Law enforcement employees understand the importance of belonging to and supporting their union. The unions protect their backs in a generally hostile world of employment relations. For bargaining units that simply maintain their union membership, the Janus case will have very little impact and the unions will continue to fight for their rights and to secure better wages and working conditions.


    Jun 27, 2018
       We Will Always Serve You       By IL FOP Labor Council, Staff - Wednesday, June 27, 2018 The 12,000 Illinois Fraternal Order of Police Labor Council members recognize the strong and diverse services we provide and have faith that we always have their backs.
    Jul 17, 2018

       Bargaining Unit Leadership/Steward Training

          By IL FOP Labor Council, Staff - Tuesday, May 15, 2018


    Thursday, June 21, 2018- 9am-4pm

    ILEAS Training Center
    1701 E. Main St. 
    Urbana, IL 61802

    Class size is limited to the first 50 participants. Please register with Chris Flynn at (217) 698-9433 or email: cflynn@fop.org Lunch will be provided.

    9:00am - 9:30am - (Shawn Roselieb) Introduction to IL FOP Labor Council

    Members will learn the distinction between the FOP Grand Lodge, IL FOP State Lodge and IL FOP Labor Council and the importance of each. (We suggest you encourage your membership to join FOP Legal Defense.) Get more information at foplegal.com.

    9:30am - 11:45am: (Dan Bailey and Tamara Cummings) Handling a Critical Incident

    Members will learn their role in handling a critical incident, and what they should do to protect the rights of their coworkers. IL FOP LC Critical Incident Hotline 1-(877) IFOP-911.

    11:45am - 12:15pm: Lunch provided on-site

    12:15pm - 12:45pm: (Jay Johnson) Worker’s Comp Issues

    Members will learn the rights of injured workers, tailored to the unique circumstances of those working in the law enforcement field. Instruction will include the importance of giving proper and timely notice of work accidents, the importance of injured employees to treat with their own physicians rather than physicians chosen by the department, the unique protections under PEDA and the Public Safety Employees Benefit Act, the rights to compensation for permanent injuries (and what permanent means), and protections offered to injured employees who cannot return to their normal job.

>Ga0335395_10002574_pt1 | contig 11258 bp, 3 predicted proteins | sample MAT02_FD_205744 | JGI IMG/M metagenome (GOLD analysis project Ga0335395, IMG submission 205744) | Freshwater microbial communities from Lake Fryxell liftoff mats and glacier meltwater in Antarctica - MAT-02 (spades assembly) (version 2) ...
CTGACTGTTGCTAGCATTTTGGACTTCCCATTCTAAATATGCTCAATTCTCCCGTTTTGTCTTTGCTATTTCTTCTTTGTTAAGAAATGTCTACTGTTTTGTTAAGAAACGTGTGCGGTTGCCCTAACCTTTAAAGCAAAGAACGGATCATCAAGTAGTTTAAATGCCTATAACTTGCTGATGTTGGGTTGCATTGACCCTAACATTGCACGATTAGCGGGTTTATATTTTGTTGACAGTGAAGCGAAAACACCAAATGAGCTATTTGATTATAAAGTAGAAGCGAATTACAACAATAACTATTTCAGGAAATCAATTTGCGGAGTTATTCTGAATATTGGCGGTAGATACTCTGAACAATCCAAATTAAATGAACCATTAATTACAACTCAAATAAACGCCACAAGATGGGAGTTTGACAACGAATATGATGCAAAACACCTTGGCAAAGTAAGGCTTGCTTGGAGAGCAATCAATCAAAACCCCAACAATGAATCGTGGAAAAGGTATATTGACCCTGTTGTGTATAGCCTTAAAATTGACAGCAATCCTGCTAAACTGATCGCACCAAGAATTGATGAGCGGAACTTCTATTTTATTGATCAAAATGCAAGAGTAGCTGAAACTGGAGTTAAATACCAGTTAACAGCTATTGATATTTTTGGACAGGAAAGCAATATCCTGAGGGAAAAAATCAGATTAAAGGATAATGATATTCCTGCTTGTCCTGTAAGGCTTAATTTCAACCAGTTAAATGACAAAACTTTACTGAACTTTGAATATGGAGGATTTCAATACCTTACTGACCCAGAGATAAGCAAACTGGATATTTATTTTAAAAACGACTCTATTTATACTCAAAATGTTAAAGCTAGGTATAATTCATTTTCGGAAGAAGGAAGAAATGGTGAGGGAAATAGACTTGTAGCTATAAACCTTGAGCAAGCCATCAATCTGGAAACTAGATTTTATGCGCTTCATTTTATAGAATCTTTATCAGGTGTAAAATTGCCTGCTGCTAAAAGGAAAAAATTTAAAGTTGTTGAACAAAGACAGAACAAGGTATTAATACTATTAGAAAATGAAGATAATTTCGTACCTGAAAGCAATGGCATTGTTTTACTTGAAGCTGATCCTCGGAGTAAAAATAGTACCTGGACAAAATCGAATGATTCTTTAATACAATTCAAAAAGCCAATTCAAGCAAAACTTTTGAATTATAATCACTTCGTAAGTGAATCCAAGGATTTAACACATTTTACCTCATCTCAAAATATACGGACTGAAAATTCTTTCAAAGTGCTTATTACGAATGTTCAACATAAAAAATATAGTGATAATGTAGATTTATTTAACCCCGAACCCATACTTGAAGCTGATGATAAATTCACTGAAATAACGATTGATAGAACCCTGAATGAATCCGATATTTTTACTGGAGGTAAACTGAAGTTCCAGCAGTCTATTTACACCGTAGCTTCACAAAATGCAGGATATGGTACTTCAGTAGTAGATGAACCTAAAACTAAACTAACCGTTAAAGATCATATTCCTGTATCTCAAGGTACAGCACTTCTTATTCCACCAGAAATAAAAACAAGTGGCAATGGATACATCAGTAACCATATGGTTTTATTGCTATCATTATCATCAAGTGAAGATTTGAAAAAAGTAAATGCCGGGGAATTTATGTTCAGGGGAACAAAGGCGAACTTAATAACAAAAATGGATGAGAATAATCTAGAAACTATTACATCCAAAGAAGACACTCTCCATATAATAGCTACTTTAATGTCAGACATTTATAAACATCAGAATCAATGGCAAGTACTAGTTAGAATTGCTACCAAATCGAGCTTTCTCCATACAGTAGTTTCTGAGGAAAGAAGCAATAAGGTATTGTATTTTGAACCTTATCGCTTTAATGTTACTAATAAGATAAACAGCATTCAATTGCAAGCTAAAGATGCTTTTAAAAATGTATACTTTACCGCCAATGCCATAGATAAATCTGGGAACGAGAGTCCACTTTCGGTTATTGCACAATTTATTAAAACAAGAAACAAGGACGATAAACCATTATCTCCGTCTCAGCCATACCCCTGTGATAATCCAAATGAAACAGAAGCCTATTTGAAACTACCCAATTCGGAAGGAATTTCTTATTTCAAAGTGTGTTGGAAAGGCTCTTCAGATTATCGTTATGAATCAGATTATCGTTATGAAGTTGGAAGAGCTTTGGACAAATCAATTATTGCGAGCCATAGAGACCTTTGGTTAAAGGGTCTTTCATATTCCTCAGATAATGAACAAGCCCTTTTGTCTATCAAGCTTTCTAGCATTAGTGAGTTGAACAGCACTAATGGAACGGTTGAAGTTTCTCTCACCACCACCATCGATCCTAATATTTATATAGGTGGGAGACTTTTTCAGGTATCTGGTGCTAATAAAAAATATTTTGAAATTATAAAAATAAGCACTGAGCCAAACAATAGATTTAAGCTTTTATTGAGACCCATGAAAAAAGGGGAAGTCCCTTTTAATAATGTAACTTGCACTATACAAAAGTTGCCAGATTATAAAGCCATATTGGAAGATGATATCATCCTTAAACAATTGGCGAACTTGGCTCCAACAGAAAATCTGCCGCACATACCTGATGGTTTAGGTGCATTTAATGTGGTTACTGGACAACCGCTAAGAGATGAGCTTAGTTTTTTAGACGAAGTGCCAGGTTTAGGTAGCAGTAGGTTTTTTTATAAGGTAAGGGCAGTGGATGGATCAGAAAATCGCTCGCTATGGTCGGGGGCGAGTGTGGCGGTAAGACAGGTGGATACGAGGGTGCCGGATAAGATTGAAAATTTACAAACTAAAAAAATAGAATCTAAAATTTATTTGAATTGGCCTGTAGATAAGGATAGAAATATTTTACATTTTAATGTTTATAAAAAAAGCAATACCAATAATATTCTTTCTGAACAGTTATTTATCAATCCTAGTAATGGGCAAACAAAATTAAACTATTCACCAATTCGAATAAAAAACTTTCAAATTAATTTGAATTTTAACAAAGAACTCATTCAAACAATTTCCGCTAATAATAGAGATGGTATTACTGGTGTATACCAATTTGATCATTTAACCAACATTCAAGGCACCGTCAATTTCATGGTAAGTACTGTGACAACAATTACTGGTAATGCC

12:45pm- 2:15pm (Dave Nixon) New Steward Training

    Instruction will cover the following topics: running meetings, developing by-laws, grievance preparation, and duties for representing your membership.

    2:15pm- 2:30pm Break

    2:30pm-4:00pm (Mike Powell) Collective Bargaining

    Attendees will receive instruction on preparation for negotiations/ reaching tentative agreement or impasse/ mediation and arbitration.


    Jul 17, 2018

       Bargaining Unit Leadership/Steward Training

          By Shawn Roselieb, Executive Director - Tuesday, March 20, 2018


    Thursday, April 26, 2018 - 9am-4pm
    IL FOP Labor Council - Western Springs Office
    5600 S. Wolf Rd. Suite #150
    Western Springs, IL

    Thursday, June 21, 2018 - 9am-4pm
    Illinois Law Enforcement Alarm System
    1707 East Main Street, Urbana

    Thursday, September 20, 2018 - 9am-4pm
    Glenview Police Department
    2500 East Lake Avenue, Glenview

    Please register with Chris Flynn at (217) 698-9433 or email: cflynn@fop.org Lunch will be provided.

    9- 9:30am- (Shawn Roselieb) Introduction to IL FOP Labor Council

    Members will learn the distinction between the FOP Grand Lodge, IL FOP State Lodge and IL FOP Labor Council and the importance of each. (We suggest you encourage your membership to join FOP Legal Defense.) Get more information at foplegal.com.